TACLOBAN CITY- Veteran Japanese actress and television host Tetsuko Kuroyanagi vowed to ask her countrymen to continue giving assistance to the victims of Yolanda.
Kuroyanagi made this promise during her June 20 visit to this city and nearby town of Tanauan, Leyte, where saw first-hand the “strong determination” of the victims of super typhoon Yolanda, particularly the children, to return to normal.
The 81-year old Kuroyanagi, the first Asian to be named as ambassador of goodwill by the Unicef (United Nations Children Fund) in 1984, visited bunk houses at Abucay District and at the Santo Nino Elementary School in Tanauan.
“I was so moved and encouraged on the strong determination of the people to go on living. I visited families living in small houses-and its very hot-and they were all smiling, especially the children,” Kuroyanagi, considered to be one of the most influential personalities in Japan, said in a press conference held at the Unicef office in Tacloban.
According to her, she was pleasantly surprised that despite on what happened to them, the victims could still managed to smile, an indication that they could have overcome their trauma due to the tragedy.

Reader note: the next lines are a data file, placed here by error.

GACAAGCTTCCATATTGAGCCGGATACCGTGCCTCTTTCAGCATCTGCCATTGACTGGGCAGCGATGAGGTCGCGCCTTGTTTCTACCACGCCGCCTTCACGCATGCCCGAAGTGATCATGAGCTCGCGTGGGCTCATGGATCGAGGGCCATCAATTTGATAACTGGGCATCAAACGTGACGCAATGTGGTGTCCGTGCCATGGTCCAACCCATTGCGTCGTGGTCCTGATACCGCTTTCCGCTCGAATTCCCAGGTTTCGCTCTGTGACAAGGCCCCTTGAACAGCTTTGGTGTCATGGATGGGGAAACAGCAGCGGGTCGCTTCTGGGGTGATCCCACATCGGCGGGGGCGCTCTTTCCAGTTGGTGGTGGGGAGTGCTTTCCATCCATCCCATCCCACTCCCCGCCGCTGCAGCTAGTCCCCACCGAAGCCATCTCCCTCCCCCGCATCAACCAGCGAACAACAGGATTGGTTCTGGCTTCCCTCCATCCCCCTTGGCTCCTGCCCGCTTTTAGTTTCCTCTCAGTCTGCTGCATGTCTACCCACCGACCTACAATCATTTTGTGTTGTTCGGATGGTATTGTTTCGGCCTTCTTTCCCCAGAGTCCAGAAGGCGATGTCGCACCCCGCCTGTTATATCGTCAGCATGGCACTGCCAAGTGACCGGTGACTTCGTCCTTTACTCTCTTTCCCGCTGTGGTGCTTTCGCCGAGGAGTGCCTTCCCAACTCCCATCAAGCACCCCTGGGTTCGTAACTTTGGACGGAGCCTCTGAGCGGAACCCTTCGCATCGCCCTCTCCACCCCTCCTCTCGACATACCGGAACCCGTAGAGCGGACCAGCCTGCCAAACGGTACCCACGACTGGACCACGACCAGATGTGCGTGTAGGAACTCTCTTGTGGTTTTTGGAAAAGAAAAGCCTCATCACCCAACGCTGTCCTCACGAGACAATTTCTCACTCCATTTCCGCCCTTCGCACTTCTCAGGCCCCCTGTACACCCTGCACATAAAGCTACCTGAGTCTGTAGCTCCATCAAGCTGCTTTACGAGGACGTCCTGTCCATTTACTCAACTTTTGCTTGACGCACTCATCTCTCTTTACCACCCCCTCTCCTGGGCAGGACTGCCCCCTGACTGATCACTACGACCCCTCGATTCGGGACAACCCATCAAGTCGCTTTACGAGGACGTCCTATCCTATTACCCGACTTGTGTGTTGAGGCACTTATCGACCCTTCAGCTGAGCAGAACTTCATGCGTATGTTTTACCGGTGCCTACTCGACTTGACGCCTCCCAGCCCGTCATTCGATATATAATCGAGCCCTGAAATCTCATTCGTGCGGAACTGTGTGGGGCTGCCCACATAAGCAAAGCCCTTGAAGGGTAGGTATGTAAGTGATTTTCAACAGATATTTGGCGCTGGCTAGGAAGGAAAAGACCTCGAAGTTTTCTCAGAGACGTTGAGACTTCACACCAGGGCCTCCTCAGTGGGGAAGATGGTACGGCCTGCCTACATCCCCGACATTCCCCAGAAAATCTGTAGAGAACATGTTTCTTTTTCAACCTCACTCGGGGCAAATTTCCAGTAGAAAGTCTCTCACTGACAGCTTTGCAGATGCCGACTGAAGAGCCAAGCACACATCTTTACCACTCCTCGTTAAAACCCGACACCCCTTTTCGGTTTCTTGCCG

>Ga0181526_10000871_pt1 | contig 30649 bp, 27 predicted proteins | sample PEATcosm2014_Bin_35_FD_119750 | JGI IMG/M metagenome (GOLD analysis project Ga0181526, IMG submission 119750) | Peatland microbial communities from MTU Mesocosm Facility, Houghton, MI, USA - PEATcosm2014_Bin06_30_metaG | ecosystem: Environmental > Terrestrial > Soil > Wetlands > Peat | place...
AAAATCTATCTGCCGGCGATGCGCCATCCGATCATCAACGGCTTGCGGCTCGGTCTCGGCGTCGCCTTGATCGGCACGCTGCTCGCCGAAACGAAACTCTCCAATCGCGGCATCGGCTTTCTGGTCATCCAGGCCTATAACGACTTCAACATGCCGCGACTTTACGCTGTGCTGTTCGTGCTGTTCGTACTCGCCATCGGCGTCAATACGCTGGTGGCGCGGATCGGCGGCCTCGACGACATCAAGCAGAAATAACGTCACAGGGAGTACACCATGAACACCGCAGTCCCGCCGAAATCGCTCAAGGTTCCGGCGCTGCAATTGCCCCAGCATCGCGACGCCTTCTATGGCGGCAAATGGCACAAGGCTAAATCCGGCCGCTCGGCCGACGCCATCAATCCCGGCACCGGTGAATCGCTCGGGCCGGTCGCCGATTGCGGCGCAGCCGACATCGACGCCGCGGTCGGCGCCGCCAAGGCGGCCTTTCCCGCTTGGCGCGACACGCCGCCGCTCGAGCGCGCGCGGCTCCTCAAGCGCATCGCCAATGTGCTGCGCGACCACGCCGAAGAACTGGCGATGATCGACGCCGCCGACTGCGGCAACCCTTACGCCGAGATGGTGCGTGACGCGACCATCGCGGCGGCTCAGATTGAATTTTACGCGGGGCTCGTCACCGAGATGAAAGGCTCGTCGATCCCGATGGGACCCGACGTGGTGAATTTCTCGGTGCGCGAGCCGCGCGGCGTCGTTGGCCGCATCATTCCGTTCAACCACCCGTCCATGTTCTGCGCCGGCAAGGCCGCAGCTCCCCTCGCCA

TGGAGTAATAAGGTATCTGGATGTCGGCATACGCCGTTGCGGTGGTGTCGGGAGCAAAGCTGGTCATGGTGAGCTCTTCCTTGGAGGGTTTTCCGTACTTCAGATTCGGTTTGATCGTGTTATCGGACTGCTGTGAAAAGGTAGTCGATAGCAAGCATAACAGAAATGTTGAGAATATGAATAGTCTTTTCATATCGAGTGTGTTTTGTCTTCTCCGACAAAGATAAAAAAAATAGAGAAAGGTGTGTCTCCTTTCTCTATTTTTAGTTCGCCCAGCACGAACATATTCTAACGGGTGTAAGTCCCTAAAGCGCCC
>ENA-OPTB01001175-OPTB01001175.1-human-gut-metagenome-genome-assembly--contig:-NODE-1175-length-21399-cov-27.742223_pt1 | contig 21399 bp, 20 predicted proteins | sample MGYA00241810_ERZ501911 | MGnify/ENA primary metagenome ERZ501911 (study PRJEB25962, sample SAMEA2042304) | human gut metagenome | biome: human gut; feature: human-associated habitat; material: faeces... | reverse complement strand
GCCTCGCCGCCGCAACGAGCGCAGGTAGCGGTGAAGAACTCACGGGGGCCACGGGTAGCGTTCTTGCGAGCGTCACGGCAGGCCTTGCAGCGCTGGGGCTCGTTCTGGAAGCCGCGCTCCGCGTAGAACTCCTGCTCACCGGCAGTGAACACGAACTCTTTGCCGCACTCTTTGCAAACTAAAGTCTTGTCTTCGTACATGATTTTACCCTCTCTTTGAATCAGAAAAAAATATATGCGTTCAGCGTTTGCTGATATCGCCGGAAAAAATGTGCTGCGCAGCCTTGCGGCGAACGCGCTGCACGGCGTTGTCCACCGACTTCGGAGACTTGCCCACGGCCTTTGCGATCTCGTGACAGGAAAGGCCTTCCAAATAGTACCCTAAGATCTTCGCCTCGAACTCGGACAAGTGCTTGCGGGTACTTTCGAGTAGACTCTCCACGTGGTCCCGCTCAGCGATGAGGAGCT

“The Filipino people are very sweet and smiling. This rumor is really true. I saw it myself during my visit,” she said.
She said that the victims hardly complain on the “very difficult environment” they lived in as they could still manage to smile and survived Yolanda considered to be the strongest typhoon to make a landfall in the world.
Kuroyanagi said that she was moved and affected when she saw on television the damage caused by Yolanda reason why she decided to visit the country.
She also said that what added her motivation to visit the country was when she learned that of the 14 million people directly hit by Yolanda, more than 5 million of them were children, the main client of the Unicef.
While Kuroyanagi has been a Unicef ambassador of goodwill for 30 years now, this is her first visit to the Philippines. Aside from Tacloban, she also visited Cotabato City, an armed-conflict area of the country.
The Japanese Unicef ambassador disclosed that she would present a documentary she made during her visit to Tacloban to her countrymen and appeal for them to donate.
“When I return to Japan, I will present a documentary I made here in the Philippines, especially the children; how they survived. I am very sure that the Japanese people will be moved on this,” she said.
And at the end of the program, she would appeal to her countrymen to donate for the victims of Yolanda. She said that all the monies would go straight to the Unicef.
Kuroyanagi hosts a one and half hour daily afternoon show, “Tetsuko’s Room” which has been on air for 38 years now, and said to be among the most popular television programs in Japan.
The Unicef credited her for making their organization popular and well-known in Japan.
She was said to have raised $50 million to the causes of the Unicef.